Well, for one reason and another, I have to learn Python. Like many people, I started out disliking the whitespace sensitivity. I’ve already been pretty badly burned by it at least once – to be fair, that’s partially because my editor likes to use tabs.
… And that’s where we run into my fundamental gripe about Python. It’s smug. The designers and developers have decided that they have found The Right Way To Do Things. If your editor likes to convert spaces to tabs, you’ll get screwed pretty badly sometimes, but it’s your fault for having a “misconfigured” editor. Never mind that the editor still needs to be set that way for everything else you work on; it’s misconfigured because it hasn’t been changed to adapt to the Python Way.
There’s a lot of preening in stuff about Python about how “readable” it is. I’m not convinced. Yes, it has less punctuation than C. Does less punctuation make things more readable? If so, someone should let all the people who are writing books about grammar know that punctuation is a bad idea and they should change English away from using it, because punctuation is unreadable and therefore bad.
I don’t wanna come across as being overly hostile to this. I mean, heck, at least it’s not PHP. And getting away from the damning with faint praise territory, it really is a pretty simple, clean, language to work in thus far. I can see people liking that, and there are tasks for which I might like such a language.
However, all this stuff about the whitespace sensitivity and how wonderful it is and you’ll grow to love it comes across as Stockholm Syndrome. Wait until the first time you have a hunk of Python in which something unknown went wrong with the indentation, and then see how clear and legible it is. You are by definition given no cues as to where the blocks end. You aren’t even allowed to have cues as to where the blocks end unless you want to add tons of extra comment lines.
One of the reasons I’m writing this is that the book I was reading smugly told me that if I don’t like the whitespace thing, to come back six months later and see if I still dislike it. Okay, yeah, I get it, you’re older and smarter and more experienced and just plain better than us plebes who write in C and Ruby and other languages that are not designed about looking pretty to people who don’t know them.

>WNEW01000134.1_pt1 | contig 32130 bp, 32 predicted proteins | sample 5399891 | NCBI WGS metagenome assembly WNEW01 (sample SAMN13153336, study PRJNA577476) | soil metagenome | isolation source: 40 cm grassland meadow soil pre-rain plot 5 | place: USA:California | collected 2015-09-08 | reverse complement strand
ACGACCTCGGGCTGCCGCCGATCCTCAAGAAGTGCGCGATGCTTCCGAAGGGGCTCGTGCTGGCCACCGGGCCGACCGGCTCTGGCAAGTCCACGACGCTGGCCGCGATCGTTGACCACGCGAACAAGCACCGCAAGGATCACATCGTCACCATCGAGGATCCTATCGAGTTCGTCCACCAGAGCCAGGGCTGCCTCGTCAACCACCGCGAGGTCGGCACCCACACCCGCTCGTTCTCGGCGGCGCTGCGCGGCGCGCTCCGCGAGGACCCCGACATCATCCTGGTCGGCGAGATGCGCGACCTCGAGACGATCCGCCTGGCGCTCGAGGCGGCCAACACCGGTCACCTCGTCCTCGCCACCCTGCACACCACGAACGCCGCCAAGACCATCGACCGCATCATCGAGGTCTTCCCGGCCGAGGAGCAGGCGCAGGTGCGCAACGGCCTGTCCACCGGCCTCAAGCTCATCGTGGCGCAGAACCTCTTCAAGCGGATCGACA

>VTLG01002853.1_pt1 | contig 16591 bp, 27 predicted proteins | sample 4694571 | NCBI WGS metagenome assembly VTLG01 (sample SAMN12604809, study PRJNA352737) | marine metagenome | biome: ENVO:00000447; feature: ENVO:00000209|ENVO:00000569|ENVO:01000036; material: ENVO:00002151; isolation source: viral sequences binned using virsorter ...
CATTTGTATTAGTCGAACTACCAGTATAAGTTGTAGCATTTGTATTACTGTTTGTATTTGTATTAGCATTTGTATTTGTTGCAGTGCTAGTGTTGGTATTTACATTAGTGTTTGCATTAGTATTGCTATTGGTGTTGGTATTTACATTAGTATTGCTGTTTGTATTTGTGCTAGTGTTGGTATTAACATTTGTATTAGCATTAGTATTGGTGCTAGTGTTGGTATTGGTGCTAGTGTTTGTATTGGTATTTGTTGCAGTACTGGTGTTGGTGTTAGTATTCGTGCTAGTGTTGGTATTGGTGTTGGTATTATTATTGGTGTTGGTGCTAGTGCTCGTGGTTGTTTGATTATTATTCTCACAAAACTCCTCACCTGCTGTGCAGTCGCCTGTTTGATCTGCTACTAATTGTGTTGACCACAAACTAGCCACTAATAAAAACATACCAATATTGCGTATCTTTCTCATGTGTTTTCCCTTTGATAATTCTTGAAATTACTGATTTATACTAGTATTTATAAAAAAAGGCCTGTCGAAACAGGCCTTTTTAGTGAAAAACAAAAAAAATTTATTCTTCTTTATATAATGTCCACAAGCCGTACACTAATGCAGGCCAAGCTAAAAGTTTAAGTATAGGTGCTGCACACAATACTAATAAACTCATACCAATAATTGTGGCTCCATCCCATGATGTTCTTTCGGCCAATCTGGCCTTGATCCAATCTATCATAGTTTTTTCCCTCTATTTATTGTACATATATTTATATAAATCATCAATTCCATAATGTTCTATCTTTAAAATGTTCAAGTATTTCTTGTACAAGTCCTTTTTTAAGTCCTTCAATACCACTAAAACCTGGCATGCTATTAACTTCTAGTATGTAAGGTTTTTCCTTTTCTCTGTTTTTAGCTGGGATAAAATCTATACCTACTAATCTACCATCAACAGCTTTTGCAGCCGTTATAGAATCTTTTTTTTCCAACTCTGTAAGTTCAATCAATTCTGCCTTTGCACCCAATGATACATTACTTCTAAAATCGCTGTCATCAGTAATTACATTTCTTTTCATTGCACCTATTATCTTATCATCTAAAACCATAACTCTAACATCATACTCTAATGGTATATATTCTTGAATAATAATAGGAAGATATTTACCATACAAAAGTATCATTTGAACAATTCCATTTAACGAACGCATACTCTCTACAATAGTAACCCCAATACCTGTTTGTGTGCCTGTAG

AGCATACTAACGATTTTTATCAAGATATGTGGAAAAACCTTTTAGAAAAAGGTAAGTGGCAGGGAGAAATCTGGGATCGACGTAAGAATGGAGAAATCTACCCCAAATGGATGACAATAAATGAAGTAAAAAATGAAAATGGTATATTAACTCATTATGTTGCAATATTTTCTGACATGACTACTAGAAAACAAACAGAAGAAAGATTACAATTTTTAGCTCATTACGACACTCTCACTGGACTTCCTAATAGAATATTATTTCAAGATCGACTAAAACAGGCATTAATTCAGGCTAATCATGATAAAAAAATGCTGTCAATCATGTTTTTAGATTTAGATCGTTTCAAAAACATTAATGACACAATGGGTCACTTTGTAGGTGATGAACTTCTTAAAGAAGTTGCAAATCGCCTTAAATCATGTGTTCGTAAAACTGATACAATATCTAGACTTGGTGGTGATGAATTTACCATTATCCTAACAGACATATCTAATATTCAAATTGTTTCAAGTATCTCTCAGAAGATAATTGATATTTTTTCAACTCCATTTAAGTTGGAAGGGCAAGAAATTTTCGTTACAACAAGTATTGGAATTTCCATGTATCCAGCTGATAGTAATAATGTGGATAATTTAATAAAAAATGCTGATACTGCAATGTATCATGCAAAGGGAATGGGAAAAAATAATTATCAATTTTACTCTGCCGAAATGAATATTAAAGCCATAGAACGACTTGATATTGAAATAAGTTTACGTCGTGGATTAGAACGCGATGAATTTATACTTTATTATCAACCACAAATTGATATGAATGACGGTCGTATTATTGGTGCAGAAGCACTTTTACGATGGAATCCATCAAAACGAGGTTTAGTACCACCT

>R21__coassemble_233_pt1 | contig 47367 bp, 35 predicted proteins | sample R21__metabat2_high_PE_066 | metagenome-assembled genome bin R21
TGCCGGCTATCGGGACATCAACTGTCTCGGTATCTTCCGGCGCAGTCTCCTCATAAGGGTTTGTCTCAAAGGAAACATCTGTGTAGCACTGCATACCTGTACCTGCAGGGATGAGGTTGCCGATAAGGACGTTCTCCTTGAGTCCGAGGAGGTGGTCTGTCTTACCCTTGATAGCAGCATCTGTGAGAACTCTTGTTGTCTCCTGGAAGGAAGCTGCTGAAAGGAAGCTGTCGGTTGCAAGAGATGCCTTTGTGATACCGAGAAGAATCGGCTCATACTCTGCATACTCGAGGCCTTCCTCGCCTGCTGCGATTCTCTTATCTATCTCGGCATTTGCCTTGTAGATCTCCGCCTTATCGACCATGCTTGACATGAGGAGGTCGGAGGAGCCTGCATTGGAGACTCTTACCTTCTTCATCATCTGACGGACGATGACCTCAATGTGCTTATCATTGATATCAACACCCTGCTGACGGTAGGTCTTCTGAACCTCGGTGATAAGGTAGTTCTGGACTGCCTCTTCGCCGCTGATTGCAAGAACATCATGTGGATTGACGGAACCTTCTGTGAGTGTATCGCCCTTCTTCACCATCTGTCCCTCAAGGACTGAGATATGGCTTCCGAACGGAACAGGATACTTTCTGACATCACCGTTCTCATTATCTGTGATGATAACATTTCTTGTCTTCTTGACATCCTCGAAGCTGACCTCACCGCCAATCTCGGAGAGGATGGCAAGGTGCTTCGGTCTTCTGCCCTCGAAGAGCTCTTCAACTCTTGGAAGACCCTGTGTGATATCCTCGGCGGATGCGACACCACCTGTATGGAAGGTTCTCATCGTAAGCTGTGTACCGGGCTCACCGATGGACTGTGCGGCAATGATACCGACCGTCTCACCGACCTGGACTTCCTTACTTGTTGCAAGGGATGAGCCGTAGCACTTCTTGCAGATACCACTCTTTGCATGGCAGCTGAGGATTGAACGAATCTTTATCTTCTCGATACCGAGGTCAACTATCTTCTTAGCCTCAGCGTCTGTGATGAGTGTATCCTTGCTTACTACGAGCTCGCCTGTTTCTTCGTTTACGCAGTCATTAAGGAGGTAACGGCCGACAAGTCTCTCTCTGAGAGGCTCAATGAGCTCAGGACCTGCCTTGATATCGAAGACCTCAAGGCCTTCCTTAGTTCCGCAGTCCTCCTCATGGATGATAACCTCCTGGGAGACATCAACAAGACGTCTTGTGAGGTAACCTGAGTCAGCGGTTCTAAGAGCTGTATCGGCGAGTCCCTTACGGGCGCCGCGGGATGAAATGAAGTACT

(EDIT: A bit over two years later, I still hate it, and it still causes me trouble regularly.)
The language itself isn’t too bad, but the smugness of the developer community is pretty offputting. I get along better with C and Ruby programmers, who are quite willing to acknowledge that their favorite languages have quirks and flaws.
Date: 2010-09-19 15:30:35 -0500
Can your editor be made to treat tabs differently when editing different sorts of file?
As for the rest: a lot of this comes down to matters of taste, and it certainly isn’t for me to say what you will or won’t come to find bearable. Obviously every experienced Pythonista either never had a problem with significant indentation, or has come to find it OK — but that’s just because anyone who finds it persistently annoying is likely to stop using Python. (I’m in the “never had a problem” category; I’ve also never been bothered by the parentheses round the conditions for if/while in C, nor by all the parentheses in Lisp; I guess I’m just lucky.) I’ve also scarcely ever had (or had to deal with) indentation-mismatch-induced errors in C. But what I have had is the situation where developer A finds developer B’s (or project C’s) code unpleasant to work with because they have different preferences for the placement of braces and indents. That basically never happens with Python.
I’d be reluctant to judge a language by the things in it that cause pain while I’m learning it and (if appropriate) tweaking my tools to work well with it. The things that bothered me when I was learning C or Python or any other language are lost in the noise now; what matters much more is what the language is like to use once one’s reasonably well used to it. I find that Python does well for me on those terms; your mileage, of course, may vary.
Anyway: best of luck with Python. May you either grow to love the significant whitespace, or else find a way of not having to use it in the future :-).
From: Peter Seebach
Date: 2010-09-19 13:35:41 -0500
It may be a bit unfair. So far, I’ve had one problem from whitespace that took me fifteen minutes to fix. I wanted to change the indentation level of some code, but my editor had put in tabs (and I can’t disable that without breaking it for editing Makefiles, which I also have to work on!), and when I inserted four spaces in front of it, many but not all lines got indented. The problem is that, since I didn’t notice instantly, I ended up with code in which there was nothing to tell me what I intended except re-reading the code.
In C, if indentation doesn’t match the actual program flow, you have a big red flag to tell you something went wrong. In Python, indentation always matches program flow, meaning you don’t have a check bit any more.